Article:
Stunning images are taken by NASA's Dawn spacecraft and provide more insight into the geological features of the dwarf planet.
NASA has released stunning close up images of a mysterious bright crater located on the surface of dwarf planet Ceres.
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The images were taken at the distance of 240 miles from Ceres when Dawn spacecraft made its closest approach to the celestial body and reveal the features of its crater Haulani in a remarkably detailed manner.
The images can provide more insight into dwarf planet’s geology and may help understand what its surface is made of.
Haulani crater has a diameter of 21 miles and it contains one of the bright spots observed during NASA’s Dawn mission. The crater features a central ridge and streaks of smooth, bright material on its walls. Ejected bluish material has formed rays on the surrounding area and it is an indication that crater is relatively young. The enhanced false color images also show evidence of landslides from its crater’s rim.
“Haulani perfectly displays the properties we would expect from a fresh impact into the surface of Ceres. The crater floor is largely free of impacts and it contrasts sharply in color from older parts of the surface.” NASA blog says.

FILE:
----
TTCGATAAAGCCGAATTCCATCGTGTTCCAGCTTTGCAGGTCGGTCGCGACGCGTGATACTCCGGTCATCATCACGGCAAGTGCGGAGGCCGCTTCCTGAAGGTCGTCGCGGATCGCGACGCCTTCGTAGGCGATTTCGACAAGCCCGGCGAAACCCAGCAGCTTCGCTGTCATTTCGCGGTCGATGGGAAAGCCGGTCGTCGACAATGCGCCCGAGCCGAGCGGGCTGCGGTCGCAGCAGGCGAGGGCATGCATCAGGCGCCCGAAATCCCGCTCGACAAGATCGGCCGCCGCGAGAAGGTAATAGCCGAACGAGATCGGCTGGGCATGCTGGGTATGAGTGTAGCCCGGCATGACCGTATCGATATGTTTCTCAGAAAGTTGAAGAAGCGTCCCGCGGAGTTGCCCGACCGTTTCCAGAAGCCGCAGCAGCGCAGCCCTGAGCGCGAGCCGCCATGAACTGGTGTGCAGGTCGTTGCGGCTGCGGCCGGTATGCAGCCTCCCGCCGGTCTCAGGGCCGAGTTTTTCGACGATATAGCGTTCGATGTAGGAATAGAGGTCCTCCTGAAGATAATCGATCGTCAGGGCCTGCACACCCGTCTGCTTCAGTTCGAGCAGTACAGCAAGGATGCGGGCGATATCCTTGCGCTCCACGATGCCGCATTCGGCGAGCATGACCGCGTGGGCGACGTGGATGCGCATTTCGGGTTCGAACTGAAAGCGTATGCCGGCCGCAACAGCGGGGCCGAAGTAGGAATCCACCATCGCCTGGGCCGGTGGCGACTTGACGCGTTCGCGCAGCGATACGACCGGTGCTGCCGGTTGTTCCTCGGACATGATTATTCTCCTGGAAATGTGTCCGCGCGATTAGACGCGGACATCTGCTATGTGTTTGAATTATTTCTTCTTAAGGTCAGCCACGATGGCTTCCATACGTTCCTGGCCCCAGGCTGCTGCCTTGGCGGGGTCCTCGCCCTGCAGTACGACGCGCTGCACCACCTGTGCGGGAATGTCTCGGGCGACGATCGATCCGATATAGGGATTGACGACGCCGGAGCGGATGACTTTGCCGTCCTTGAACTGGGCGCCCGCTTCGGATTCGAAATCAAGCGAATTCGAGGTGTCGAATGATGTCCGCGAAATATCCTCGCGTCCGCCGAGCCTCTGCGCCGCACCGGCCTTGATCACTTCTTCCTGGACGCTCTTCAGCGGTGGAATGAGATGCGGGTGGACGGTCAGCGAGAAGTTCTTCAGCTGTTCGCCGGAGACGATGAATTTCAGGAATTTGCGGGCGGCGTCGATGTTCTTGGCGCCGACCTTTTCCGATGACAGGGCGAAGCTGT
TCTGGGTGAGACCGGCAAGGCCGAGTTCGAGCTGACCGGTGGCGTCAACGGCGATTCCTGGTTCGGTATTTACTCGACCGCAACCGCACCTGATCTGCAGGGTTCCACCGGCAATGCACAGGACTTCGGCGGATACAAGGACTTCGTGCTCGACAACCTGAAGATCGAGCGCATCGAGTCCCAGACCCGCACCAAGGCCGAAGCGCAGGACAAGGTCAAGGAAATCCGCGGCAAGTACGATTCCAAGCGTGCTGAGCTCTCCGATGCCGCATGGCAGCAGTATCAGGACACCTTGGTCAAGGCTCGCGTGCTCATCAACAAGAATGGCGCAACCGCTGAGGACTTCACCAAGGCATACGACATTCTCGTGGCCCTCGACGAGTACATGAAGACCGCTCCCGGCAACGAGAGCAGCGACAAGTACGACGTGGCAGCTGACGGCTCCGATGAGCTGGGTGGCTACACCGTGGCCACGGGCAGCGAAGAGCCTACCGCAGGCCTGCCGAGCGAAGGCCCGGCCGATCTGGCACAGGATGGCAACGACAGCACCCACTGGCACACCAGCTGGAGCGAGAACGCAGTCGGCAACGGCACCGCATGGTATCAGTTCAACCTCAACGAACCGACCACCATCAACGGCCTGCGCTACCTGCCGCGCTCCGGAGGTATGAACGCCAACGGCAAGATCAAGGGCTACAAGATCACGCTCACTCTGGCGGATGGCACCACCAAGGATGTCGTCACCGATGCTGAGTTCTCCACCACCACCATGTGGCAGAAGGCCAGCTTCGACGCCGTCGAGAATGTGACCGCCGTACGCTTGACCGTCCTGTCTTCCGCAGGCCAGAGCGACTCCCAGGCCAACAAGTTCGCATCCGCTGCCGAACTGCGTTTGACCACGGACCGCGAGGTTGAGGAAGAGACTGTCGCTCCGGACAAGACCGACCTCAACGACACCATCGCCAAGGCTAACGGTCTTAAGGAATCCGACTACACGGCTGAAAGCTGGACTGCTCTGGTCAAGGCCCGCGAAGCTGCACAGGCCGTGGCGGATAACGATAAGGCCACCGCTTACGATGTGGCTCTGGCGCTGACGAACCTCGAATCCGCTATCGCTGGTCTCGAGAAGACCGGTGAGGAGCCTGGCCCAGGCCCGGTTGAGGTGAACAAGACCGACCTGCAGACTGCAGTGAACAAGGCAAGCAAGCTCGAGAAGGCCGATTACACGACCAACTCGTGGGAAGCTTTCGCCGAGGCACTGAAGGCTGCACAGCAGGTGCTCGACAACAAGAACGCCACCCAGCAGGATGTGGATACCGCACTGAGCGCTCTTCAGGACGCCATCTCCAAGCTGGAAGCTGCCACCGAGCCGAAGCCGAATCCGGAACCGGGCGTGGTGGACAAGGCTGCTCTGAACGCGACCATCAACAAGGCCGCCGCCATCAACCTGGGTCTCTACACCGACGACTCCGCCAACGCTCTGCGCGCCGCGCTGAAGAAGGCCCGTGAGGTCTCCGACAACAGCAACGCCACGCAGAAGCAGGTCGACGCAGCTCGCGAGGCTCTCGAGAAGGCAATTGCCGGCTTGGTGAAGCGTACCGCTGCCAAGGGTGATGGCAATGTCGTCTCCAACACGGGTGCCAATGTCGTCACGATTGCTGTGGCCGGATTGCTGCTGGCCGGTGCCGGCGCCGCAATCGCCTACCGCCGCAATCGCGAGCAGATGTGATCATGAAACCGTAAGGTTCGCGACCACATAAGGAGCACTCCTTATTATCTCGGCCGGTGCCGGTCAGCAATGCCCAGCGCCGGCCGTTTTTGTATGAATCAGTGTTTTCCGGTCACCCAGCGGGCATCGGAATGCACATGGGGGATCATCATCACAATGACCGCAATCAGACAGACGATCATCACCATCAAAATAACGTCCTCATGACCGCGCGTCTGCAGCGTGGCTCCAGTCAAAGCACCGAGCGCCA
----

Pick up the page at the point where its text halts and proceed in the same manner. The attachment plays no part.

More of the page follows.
The stand out characteristic of the crater is its polygonal nature, meaning its shape appears to be made of straight lines, which is different from craters found on Earth and other planets. Most of the craters on other celestial bodies are nearly circular in shape. Researchers believe that straight lines may be created due to complex structure and stress patterns beneath the surface.
A 6-mile wide crater Oxo is also shown in the images. Crater Oxo is the second brightest feature on Ceres behind Crater Occator and looks unique because of a very large slump in its rim. The little Oxo can contribute in understanding the upper crust of Ceres.
Ceres is the largest object lying between Jupiter and Mars and has been a longstanding mystery for scientists because of its mysterious bright spots.
To study the dwarf planet, NASA launched Dawn space probe in 2007. During its nearly decade long mission, Dawn studied the features of Ceres and provided clues on what is lying on its surface. The spacecraft reached its final orbit, which is just 240 miles from Ceres, in December last year and is expected to continue studying Ceres through June 2016.